It remains one of the great stories in motorsport history, the great rise of Super Stock and F/X drag racing beginning in the 1960s, an exercise in full-on factory warfare, especially where Chrysler was concerned. The story of its engineering prowess, and the drivers who took advantage of it, is magical and always merits telling, especially in the concise manner that marks this new volume from CarTech. Mopar Factory Drag Cars 1962-1972 is a little unusual given its subject matter in that it’s written my a motorsport historian from New Zealand, who clearly knows and appreciates his topic.
In 176 softbound pages, author Steve Holmes takes the reader on a year-by-year progression of Chrysler’s famed presence in big-time doorslammer drag racing, tracing the tale from early Max Wedge action in Super Stock to the early Funny Car years, the coming of the Hemi and altered wheelbases, and the dawn of Pro Stock. The notorious tale of how the NHRA scissored away poundage from those early Pro Stocks to help hook an anchor to Mother Mopar is told in full here. The list of Chrysler drag luminaries in the volume runs from the original Ramchargers all the way through the original Motown Missile and then some. You simply can’t have a complete drag racing library without this. Order now, and you get a special introductory price of $29.56.
Nothing like this has ever happened to me before. I was one of several people inducted last night into the Hall of Fame that’s organized by the Motor Racing Fan Club in The Villages, the sprawling resort community that encompasses part of three central Florida counties and counts hundreds of race enthusiasts among its members. It’s an annual event that recognizes people in motorsport for lifetime achievement, in a variety of fields, mine being journalism. To put it plainly, and gratefully, the induction was an honor, especially so when it comes from your peers. The other enshrined members are the Indianapolis Motor Speedway track photographer Bill Watson, Blackie Wangerin, who made it all the way from the Minnesota short tracks to the Daytona 500; the second-generation stock car pioneer and historian Bill Blair Jr. of Mount Airy, North Carolina, on whose radio broadcast I’ve appeared several times; the current central Florida journalist Cody Hills, the onetime Chicagoland stock car terror Jerry Clark, and Richard Poindexter, who’s been winning short-track races in northern Florida and neighboring Georgia for generations now.
You get a chance to make acceptance remarks after the award, and I chose, then and here too, to recognize some people who crucially helped me learned the skills and standards of this line of work. I want to thank my first newspaper editor, John “Pinky” Grau, my first daily editor, Dan Eisenhuth, who encouraged me to write about cars and motorsport and gave me the space to do it; my friends Dick Berggren and the late Robin W. Hartford, who not only provided me an entry into magazine writing but also taught me photography skills that I use to this day; my good friend and fellow journalist Ron Hedger, who was there to support me last night and has always been a role model, my brother and newspaper mentor Steve Wujcik, to whom I owe a lifetime of gratitude; my late friend A.B. Shuman, the pioneering New England hot rodder and journalist who encouraged me to expand my professional horizons, and my friend Don Miller, former president of Team Penske, who graciously allowed me to tell his remarkable life story in the form of a biography. A special thanks goes to Richard Lentinello, who vastly expanded my horizons in terms of both writing and photography when he hired me, first at Hemmings Motor News and now at Crankshaft. I also want to thank my longtime pal and automotive PR cohort Chris Dirato for introducing me to the audience in such an unforgettable way. Thanks, everyone.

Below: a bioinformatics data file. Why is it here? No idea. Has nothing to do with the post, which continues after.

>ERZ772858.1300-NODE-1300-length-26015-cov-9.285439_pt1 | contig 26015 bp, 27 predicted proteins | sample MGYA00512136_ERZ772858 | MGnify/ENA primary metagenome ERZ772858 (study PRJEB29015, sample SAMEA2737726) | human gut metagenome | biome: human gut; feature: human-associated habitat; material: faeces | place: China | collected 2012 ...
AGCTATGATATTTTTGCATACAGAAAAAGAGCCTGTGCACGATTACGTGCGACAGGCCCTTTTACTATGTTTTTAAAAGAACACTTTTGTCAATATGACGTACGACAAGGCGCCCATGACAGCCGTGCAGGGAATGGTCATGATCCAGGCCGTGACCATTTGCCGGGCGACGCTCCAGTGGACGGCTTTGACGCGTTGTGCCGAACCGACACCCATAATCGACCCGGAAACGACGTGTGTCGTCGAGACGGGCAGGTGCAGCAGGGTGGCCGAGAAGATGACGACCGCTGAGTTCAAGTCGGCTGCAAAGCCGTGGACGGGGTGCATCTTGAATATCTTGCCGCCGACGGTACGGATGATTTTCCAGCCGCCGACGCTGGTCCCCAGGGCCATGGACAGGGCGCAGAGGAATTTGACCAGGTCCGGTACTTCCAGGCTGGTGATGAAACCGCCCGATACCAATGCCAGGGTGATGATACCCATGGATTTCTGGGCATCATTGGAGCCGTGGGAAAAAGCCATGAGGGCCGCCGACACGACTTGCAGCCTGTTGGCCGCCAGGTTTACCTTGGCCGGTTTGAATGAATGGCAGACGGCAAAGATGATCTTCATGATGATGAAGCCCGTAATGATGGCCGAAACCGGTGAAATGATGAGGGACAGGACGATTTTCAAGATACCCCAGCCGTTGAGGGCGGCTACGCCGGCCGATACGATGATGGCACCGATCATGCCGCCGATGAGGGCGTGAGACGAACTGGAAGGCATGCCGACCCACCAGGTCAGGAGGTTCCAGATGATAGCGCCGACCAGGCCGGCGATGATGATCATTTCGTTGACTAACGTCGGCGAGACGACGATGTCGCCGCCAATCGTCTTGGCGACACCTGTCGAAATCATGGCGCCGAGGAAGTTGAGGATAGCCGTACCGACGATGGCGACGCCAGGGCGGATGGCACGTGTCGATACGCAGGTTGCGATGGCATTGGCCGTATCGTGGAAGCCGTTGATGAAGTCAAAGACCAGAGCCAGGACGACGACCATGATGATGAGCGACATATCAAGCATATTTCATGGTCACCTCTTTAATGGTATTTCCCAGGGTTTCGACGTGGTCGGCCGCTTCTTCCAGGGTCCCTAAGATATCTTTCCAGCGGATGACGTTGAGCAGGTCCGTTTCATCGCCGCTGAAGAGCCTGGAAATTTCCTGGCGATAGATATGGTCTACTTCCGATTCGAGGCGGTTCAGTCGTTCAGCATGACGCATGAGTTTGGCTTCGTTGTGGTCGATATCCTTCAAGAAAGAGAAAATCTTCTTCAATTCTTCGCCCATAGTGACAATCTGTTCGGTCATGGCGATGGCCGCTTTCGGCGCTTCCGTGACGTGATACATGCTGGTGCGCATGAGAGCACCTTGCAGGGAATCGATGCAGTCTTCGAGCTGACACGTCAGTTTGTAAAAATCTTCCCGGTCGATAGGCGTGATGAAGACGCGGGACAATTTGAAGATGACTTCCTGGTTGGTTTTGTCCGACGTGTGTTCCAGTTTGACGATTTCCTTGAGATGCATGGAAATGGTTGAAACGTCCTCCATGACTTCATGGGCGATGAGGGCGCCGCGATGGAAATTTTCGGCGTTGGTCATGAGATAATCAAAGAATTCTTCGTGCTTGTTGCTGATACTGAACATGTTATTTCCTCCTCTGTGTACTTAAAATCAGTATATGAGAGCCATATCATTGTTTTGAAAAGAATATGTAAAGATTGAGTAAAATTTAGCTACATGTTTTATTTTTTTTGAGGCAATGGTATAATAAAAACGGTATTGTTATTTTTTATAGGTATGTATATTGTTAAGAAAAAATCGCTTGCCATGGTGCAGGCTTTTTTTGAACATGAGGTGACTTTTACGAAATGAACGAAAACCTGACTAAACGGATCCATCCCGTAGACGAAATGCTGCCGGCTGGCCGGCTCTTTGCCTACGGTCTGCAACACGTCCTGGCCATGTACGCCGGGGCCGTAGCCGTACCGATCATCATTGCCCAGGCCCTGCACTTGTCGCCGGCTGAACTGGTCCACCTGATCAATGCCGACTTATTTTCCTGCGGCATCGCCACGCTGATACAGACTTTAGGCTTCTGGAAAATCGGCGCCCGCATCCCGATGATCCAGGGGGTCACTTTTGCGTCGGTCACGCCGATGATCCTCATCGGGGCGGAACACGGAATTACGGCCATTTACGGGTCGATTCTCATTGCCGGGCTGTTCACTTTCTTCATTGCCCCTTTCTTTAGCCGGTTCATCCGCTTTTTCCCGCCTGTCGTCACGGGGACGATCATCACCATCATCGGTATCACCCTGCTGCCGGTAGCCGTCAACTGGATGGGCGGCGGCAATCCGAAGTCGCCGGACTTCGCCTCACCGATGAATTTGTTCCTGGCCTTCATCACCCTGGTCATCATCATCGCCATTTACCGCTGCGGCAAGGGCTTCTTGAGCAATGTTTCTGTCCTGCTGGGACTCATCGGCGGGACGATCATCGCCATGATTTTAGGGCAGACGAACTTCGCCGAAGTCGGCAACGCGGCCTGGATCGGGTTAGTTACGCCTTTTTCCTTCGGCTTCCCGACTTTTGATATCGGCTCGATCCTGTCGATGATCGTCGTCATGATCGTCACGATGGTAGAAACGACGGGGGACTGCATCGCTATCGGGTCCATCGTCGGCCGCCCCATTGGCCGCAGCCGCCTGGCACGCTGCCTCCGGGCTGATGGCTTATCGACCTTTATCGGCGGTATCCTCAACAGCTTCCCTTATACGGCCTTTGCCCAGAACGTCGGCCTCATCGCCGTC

If you need a traditionalist SUV with lots of room and a conventional layout, you’d be wise to add a stop at your local Mazda dealer to your shopping trip. Mazda is just rolling out its 2024 CX-90 premium SUVs, with three rows of seats, and riding on an all-new platform that packages a front engine with rear-drive bias into the CX-90. The Performance Oriented Platform, as it’s called, is a new base for present and future rear-drive vehicles at Mazda, whether they incorporate petroleum fuel, a hybrid powertrain or full EV operation.